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Home News and Update Year 2010 High Fat Diet, Tobacco are Cancer Triggers

High Fat Diet, Tobacco are Cancer Triggers

DNA India
05 August 2010
New Delhi, India

About 10 million people are diagnosed with cancer every year worldwide, with one–third of the cases related to tobacco use, one–third to diet, another large percentage to infection and the remaining to pollution, stress and other factors.

According to Lalit Kumar, professor of medical oncology at the All India Institute of Medical Sciences (AIIMS), three million cases of cancer globally are due to tobacco use alone, with lung cancer claiming half the victims.

A high fat content diet can lead to breast cancer. Women who do yoga or moderate exercise everyday have lower incidence of cancer as compared to women with sedentary lifestyles and high fat intake, Kumar said at a talk at the India International Centre Wednesday evening.

“A high fat diet also acts as a trigger for prostate cancer. Fried food and spicy food is linked to cancer of the esophagus. Preservatives in food and smoked food, which is eaten in some parts of northeast India, also act as triggers for cancer,” he said, adding that high fat intake and low fibre intake can cause colon cancer.

Some fungal infections can lead to liver cancer, while the human papillomavirus has been proven to be the cause of cancer of the cervix. “But the good news is, a vaccine is available and in the next 20 years the incidence of cervical cancer will come down,” he said.

Are cancer cases rising?

“The cancer registries in metros are showing a rise in cancer cases, but that could be due to more people becoming aware and coming for treatment, better facilities available at hospitals and it is now no longer a taboo to talk about cancer. But there is a rise in breast cancer cases.”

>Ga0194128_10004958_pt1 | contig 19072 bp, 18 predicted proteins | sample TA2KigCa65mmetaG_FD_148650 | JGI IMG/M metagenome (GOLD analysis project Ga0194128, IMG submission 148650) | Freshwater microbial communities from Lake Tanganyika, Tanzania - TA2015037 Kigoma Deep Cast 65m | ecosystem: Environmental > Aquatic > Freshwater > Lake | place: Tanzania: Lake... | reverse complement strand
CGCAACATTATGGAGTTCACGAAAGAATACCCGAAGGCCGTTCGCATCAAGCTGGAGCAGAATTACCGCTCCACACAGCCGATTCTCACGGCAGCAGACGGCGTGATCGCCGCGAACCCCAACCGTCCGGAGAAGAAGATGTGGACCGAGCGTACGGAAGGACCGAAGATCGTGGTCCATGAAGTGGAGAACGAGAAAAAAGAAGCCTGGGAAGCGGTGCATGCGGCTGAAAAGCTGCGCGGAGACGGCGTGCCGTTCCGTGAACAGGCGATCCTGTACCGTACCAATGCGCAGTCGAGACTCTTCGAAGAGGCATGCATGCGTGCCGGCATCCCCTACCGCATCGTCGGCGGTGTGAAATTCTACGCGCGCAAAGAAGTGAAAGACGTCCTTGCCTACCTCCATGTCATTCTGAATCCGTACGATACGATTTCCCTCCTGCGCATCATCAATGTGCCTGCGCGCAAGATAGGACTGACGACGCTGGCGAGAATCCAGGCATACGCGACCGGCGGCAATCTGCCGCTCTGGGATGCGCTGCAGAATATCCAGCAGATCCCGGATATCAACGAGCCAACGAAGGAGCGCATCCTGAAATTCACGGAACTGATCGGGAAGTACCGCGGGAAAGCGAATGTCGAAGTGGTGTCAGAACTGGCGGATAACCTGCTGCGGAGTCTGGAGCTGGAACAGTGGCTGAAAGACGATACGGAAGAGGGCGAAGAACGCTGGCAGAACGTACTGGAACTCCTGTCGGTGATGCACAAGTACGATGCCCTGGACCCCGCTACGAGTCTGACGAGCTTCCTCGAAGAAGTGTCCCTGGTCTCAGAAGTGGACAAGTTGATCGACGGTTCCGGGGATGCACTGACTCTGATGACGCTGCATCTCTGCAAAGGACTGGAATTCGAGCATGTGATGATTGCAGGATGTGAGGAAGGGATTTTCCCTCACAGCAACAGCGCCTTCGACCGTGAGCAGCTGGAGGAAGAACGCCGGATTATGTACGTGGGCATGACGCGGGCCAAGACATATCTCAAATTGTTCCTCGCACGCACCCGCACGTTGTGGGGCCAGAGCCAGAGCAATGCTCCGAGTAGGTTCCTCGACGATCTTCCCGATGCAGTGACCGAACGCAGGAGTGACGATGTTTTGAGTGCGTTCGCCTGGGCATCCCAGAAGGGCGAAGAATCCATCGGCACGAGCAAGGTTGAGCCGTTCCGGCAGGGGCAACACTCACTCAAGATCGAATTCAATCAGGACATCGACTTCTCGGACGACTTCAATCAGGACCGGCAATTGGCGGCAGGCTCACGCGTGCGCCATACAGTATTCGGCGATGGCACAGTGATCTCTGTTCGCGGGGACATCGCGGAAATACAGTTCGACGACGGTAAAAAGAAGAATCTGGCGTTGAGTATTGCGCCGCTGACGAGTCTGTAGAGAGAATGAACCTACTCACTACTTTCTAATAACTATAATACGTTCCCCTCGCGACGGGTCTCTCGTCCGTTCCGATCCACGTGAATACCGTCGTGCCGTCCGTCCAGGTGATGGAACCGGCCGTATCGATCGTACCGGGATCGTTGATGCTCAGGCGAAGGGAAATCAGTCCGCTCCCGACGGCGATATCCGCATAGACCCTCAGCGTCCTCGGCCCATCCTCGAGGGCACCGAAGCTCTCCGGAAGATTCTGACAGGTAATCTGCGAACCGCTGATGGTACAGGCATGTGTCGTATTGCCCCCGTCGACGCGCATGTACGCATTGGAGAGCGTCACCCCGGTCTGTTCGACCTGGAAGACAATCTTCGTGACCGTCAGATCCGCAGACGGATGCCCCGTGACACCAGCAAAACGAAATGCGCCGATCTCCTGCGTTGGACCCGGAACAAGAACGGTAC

“There is a clear evidence breast cancer cases are rising in India,” Kumar said.

It could be due to changes in lifestyle and due to urbanization, he said.

In Delhi, more cases of prostate, lung, urinary bladder and food pipe cancer were seen among elderly men, while breast cancer and cancer of the cervix were seen among women over 60.

North India, including Delhi, has reported gall bladder cancer cases, but surprisingly, south India has not reported such cancer cases. “This indicates something in the diet, in the environment,” he said.

In the West too, gall bladder cancer is uncommon, but cases were seen in Israel, east Europe and Chile and Japan.

Tobacco is one of the biggest culprits of cancer. “We need some legislation. People need to be informed. A bill has to be there,” the expert said, adding, “What is the use of telling people tobacco is injurious to health when they don't heed it. We find hospital attendants and security guards smoking.”

Alcohol acts as a “co–factor” along with smoking to increase risk of cancer.

Obesity is also linked to cancer. Giving an example of how colon cancer is triggered, he said that for high fat content to be digested bile is secreted, the bile leads to irritation of the colon, which overtime causes the cells to start mutating.

The signs to watch out for are sudden change in bowel movements – constipation and diarrhoea – which is not getting better, passing urine frequently and spotted with blood, ulcer in mouth that is not getting better, vaginal discharge or bleeding, lump in the breast or thickening, choked foodpipe, difficulty in swallowing semi solid or liquid food, change in size of wart or mole, or its colour, persistent smokers' cough with hoarseness in voice.

However, the good news is if people are aware and get themselves checked then the disease can be treated in the initial stages and the person can live a good life, he said.

In India, around one million people are diagnosed with cancer every year.

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